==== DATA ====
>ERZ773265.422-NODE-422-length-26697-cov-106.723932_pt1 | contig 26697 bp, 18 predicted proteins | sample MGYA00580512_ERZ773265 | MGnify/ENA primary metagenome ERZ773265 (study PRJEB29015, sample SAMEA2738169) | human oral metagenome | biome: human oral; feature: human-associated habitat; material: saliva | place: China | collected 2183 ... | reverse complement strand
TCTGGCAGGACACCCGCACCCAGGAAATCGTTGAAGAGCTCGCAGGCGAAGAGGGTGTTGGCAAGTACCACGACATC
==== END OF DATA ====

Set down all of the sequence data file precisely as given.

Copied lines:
>ERZ773265.422-NODE-422-length-26697-cov-106.723932_pt1 | contig 26697 bp, 18 predicted proteins | sample MGYA00580512_ERZ773265 | MGnify/ENA primary metagenome ERZ773265 (study PRJEB29015, sample SAMEA2738169) | human oral metagenome | biome: human oral; feature: human-associated habitat; material: saliva | place: China | collected 2183 ... | reverse complement strand
TCTGGCAGGACACCCGCACCCAGGAAATCGTTGAAGAGCTCGCAGGCGAAGAGGGTGTTGGCAAGTACCACGACATC